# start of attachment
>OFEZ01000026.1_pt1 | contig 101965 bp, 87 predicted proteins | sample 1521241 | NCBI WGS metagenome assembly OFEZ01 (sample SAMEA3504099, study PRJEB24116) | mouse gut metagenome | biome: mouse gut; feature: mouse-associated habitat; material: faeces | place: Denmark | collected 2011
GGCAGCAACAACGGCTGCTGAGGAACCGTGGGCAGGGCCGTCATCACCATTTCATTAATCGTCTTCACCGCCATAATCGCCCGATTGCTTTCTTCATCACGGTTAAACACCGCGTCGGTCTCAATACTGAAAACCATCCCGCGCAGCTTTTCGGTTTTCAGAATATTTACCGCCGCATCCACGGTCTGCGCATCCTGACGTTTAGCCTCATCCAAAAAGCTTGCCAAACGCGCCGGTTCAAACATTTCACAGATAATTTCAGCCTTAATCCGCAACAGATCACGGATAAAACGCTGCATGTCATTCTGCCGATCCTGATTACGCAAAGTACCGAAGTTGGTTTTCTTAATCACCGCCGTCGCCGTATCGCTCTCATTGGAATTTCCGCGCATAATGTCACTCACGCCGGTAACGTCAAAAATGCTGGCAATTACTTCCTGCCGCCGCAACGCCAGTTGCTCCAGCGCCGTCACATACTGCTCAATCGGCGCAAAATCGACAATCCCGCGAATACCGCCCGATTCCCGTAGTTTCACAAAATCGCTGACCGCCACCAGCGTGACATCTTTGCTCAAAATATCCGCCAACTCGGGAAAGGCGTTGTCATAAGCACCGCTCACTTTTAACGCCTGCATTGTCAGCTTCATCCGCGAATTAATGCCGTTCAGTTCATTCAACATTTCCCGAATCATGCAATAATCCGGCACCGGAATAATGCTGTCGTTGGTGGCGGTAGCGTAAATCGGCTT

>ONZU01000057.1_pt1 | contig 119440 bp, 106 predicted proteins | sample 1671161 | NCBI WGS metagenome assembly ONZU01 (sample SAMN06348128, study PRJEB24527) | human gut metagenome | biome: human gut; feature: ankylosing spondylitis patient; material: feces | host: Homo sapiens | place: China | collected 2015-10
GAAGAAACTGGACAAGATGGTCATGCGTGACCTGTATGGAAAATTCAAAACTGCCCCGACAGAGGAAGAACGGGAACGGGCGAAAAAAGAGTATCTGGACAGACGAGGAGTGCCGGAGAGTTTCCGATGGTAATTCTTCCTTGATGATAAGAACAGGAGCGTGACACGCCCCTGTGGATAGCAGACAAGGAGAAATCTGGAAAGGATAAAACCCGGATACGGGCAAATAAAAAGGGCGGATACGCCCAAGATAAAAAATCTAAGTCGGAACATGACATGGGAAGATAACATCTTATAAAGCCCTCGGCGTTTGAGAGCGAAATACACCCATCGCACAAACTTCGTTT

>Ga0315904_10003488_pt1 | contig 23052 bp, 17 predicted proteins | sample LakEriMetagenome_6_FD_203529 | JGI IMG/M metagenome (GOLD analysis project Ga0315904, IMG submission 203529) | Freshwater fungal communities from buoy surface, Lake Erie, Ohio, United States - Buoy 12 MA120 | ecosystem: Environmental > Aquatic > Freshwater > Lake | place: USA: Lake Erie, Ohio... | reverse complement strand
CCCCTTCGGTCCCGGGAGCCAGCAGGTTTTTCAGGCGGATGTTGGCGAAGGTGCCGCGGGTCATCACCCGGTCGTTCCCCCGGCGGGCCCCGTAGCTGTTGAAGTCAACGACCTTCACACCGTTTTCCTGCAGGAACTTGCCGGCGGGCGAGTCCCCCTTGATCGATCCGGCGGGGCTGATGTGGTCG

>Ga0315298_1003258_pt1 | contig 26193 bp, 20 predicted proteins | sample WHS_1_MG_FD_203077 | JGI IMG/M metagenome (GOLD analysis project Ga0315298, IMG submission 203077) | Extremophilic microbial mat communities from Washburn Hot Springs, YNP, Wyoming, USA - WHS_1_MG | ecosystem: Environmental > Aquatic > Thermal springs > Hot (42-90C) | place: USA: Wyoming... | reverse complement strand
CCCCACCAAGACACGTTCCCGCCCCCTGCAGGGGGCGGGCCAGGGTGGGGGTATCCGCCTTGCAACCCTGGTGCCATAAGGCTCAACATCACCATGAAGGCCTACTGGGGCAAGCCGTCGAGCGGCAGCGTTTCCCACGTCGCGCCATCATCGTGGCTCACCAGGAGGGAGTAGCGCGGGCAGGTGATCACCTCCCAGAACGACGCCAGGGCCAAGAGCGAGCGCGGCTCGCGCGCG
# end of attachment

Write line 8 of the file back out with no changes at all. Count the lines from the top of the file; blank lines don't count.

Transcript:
CCCCACCAAGACACGTTCCCGCCCCCTGCAGGGGGCGGGCCAGGGTGGGGGTATCCGCCTTGCAACCCTGGTGCCATAAGGCTCAACATCACCATGAAGGCCTACTGGGGCAAGCCGTCGAGCGGCAGCGTTTCCCACGTCGCGCCATCATCGTGGCTCACCAGGAGGGAGTAGCGCGGGCAGGTGATCACCTCCCAGAACGACGCCAGGGCCAAGAGCGAGCGCGGCTCGCGCGCG